Living in Rome
This morning Salambo went shopping. It sounds like a very mundane activity not worth writing about, but shopping in Rome is one of the most energy-consuming activities. To shop, residents have to drive to one of the big shopping malls on the outskirts of the city, along the famous Grande Raccordo Annulare (GRA) or ring road that surrounds Rome. Since Salambo moved there five years ago, those shopping centres have mushroomed, replacing too fast the smaller shops in town, so much so that it is practically impossible to avoid them.
So going to Porta di Roma, the shopping mall on the northern part of the city is a bit of an excursion. First Salambo has to take her car out of the building’s courtyard which already represents a stress level of 8 out of 10. The courtyard is narrow, has too many corners and more cars than parking spaces, which means that when Salambo takes her car out, she won’t find her place when she gets back. Finding a parking space is an extremely competitive business in Rome, it brings the worst out of people. They scream, shout insults, scratch cars and run away or use the most devious ways to steal a space from a neighbour. Salambo is no better, she never leaves a note when she scratches a car; she has taken on Roman habits.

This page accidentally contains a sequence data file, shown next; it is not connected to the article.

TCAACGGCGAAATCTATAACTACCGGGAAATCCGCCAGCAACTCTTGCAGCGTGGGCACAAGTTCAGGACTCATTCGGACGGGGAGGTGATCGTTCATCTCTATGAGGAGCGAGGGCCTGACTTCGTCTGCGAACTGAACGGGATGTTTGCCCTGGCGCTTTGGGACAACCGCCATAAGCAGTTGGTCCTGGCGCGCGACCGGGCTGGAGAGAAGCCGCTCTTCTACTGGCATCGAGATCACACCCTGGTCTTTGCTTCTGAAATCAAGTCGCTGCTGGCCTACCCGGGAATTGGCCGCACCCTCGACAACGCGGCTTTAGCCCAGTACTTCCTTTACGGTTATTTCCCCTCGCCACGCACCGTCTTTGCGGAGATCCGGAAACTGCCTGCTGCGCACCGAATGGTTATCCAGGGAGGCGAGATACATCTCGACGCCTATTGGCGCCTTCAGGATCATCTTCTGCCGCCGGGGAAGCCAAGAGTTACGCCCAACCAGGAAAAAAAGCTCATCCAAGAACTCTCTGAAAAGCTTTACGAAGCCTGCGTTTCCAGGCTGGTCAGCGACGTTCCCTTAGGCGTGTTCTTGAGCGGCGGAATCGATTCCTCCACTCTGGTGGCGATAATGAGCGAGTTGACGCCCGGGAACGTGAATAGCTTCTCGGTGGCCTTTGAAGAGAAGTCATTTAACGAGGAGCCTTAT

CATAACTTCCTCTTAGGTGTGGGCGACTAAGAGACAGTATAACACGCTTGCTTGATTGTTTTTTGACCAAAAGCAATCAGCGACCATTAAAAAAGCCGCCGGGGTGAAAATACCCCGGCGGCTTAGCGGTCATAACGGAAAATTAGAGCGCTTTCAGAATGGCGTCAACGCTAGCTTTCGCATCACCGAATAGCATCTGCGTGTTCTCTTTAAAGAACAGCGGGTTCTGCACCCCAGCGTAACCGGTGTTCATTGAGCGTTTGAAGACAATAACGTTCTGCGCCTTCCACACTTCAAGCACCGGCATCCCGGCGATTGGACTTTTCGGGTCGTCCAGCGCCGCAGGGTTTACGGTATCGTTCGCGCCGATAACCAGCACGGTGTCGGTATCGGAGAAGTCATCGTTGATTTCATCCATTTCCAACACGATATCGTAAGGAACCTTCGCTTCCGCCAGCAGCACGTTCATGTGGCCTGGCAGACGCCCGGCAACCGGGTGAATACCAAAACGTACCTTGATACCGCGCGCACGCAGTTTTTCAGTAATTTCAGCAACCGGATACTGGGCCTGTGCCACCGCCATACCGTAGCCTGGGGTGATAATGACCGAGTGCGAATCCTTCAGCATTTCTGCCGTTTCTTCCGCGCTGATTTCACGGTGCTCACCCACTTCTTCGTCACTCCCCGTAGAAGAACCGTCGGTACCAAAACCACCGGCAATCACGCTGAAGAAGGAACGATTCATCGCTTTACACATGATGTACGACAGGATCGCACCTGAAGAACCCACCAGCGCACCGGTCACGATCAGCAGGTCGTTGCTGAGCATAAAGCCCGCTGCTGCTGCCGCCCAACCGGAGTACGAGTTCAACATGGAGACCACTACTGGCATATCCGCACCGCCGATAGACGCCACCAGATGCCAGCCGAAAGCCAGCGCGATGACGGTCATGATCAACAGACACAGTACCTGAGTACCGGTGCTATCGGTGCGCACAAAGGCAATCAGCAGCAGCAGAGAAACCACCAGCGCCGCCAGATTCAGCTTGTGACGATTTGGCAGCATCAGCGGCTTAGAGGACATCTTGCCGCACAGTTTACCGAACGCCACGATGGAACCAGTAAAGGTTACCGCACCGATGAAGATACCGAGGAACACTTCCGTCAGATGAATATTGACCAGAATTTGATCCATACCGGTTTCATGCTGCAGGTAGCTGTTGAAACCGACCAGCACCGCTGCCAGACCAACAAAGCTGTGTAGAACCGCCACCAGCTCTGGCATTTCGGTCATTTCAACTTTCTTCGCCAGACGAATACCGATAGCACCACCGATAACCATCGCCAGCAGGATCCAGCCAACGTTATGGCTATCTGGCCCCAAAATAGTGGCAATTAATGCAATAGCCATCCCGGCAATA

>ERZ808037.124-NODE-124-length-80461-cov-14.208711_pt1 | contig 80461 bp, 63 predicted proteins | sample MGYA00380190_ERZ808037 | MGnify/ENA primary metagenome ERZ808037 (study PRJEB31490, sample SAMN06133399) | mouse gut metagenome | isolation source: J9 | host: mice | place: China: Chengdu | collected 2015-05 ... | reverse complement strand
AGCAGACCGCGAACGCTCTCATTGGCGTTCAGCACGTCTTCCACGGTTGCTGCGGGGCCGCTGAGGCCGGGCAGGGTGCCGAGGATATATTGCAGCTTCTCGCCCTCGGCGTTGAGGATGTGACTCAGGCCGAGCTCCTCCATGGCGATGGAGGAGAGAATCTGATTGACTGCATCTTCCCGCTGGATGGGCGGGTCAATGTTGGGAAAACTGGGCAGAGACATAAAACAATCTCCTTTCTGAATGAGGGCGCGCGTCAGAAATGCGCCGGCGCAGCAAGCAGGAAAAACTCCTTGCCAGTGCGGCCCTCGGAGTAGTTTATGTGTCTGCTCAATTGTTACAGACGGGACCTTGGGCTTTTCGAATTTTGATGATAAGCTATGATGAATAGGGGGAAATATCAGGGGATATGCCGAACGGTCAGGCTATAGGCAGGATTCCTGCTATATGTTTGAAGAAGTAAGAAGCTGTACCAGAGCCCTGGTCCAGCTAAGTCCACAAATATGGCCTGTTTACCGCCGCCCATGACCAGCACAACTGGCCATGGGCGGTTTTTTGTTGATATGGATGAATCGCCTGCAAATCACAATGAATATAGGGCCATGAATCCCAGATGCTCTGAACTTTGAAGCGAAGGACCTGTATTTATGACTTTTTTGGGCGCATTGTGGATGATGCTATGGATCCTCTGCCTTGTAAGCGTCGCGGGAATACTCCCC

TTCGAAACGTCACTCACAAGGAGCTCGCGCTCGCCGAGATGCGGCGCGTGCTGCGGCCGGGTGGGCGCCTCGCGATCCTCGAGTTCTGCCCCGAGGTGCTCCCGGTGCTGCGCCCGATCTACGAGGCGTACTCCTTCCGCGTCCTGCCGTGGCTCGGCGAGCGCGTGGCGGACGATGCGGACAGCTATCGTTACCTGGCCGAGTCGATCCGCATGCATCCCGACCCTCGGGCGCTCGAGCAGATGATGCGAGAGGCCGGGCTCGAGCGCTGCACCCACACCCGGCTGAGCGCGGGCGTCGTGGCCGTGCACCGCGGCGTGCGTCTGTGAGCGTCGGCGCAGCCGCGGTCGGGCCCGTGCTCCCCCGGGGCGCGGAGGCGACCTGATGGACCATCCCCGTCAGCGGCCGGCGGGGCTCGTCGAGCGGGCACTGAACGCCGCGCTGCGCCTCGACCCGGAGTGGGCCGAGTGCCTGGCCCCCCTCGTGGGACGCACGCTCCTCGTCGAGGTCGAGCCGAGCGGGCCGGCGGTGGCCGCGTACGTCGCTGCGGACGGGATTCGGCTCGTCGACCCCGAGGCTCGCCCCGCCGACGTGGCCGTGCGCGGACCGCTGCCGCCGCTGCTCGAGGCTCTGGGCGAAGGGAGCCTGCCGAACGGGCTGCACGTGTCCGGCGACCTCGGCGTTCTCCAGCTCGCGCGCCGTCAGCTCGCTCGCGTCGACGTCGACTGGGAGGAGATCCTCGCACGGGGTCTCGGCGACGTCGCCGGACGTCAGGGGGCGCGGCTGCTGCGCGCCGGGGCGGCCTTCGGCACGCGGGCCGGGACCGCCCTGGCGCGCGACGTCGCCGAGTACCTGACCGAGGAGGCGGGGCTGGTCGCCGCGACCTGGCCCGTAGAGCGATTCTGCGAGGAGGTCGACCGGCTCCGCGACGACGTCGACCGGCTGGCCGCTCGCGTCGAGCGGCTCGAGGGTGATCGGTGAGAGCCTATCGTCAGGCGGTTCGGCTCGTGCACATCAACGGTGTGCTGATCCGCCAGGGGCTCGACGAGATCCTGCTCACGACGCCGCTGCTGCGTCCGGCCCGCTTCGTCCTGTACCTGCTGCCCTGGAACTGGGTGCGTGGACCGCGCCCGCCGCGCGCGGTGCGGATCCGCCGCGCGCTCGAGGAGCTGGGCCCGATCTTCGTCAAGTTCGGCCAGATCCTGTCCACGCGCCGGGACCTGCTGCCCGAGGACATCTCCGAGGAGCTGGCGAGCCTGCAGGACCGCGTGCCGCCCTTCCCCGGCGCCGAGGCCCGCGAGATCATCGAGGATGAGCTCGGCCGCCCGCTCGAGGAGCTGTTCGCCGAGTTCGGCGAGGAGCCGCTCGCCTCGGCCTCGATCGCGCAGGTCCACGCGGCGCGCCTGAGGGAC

Shopping malls are the most unpleasant places, and it is a great shame that Rome is evolving this way. Inevitably, small shops will have to close down as they will lose customers and no longer be able to afford the rent. It has already started in some neighbourhoods, not in the historical centre obviously as shops there cater for tourists at inflated prices. Porta di Roma is a shopping mall like hundred others, with a mega large supermarket (run by French company Auchan in this instance), Ikea, sport equipment shop Decathlon, DIY store Leroy Merlin, plus many franchised boutiques belonging to large retail chains. It is monotonous, boring and nerve wracking to shop there, but compulsory to stay within a budget.
Fortunately though, Rome still has some hidden boutiques and alternative clothes shops in the old centre, even places where clothes are tailored-made for an unbeatable price. Salambo doesn’t want to reveal them. Part of the joy of living in Rome is to wander aimlessly and suddenly stumble across those places. They don’t give themselves so easily.